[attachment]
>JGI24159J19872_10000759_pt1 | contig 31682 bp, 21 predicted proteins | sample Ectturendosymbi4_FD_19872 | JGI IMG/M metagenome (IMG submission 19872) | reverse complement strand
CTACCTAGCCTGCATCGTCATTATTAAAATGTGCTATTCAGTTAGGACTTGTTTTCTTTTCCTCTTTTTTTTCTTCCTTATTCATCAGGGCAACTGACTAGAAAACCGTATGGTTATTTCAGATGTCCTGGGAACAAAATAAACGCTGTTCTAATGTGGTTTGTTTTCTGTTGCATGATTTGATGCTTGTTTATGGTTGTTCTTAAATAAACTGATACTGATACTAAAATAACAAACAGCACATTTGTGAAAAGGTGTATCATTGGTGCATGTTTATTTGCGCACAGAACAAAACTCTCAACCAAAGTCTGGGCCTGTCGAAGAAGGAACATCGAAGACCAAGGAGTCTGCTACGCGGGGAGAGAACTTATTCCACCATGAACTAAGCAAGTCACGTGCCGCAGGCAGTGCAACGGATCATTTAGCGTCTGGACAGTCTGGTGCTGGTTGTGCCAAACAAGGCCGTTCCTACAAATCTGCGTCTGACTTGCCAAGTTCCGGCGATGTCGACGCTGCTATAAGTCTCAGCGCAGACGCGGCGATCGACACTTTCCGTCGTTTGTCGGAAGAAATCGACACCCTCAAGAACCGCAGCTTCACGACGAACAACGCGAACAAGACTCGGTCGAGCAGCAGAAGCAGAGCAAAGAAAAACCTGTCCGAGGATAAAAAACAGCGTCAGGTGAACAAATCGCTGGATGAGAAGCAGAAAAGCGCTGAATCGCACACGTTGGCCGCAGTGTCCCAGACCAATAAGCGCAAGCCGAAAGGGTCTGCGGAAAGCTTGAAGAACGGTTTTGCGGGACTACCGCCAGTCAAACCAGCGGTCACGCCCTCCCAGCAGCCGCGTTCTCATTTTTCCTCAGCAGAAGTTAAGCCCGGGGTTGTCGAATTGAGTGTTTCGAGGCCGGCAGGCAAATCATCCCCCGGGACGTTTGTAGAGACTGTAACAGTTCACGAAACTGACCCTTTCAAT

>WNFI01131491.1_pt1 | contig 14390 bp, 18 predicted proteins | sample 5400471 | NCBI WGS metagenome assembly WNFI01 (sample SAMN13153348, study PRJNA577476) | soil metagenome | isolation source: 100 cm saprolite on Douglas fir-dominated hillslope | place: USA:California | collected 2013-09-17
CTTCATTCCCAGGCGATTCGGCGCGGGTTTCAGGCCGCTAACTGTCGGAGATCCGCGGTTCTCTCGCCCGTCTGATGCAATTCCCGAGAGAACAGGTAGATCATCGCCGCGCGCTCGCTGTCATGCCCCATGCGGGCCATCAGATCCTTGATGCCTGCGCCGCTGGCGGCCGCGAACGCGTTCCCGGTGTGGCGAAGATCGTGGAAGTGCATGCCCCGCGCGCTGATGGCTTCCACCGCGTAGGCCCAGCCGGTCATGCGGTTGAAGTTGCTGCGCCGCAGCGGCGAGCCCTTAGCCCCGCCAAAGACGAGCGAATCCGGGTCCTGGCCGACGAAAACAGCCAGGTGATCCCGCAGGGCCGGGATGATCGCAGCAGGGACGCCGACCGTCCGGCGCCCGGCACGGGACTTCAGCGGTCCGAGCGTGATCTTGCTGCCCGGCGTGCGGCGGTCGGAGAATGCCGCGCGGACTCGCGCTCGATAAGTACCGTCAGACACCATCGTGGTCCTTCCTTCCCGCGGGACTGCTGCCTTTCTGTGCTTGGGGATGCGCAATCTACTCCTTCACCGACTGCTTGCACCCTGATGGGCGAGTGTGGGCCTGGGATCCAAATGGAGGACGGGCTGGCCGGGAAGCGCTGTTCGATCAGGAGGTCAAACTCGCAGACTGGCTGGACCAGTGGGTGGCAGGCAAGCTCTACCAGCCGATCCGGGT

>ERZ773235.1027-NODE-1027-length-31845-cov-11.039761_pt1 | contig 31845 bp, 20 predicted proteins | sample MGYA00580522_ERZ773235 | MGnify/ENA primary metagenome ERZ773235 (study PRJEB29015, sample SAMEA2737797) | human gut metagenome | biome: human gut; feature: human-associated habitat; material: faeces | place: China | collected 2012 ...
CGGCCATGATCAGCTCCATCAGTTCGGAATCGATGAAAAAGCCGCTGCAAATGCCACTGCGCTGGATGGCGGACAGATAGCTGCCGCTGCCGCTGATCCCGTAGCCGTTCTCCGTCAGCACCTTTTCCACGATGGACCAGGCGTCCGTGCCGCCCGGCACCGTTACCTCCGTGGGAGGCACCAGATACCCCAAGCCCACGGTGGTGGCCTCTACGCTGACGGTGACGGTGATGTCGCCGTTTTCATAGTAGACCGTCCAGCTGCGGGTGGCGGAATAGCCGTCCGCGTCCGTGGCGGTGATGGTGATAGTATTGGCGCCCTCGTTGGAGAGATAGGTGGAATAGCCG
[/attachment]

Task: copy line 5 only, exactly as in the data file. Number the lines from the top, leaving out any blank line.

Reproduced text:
>ERZ773235.1027-NODE-1027-length-31845-cov-11.039761_pt1 | contig 31845 bp, 20 predicted proteins | sample MGYA00580522_ERZ773235 | MGnify/ENA primary metagenome ERZ773235 (study PRJEB29015, sample SAMEA2737797) | human gut metagenome | biome: human gut; feature: human-associated habitat; material: faeces | place: China | collected 2012 ...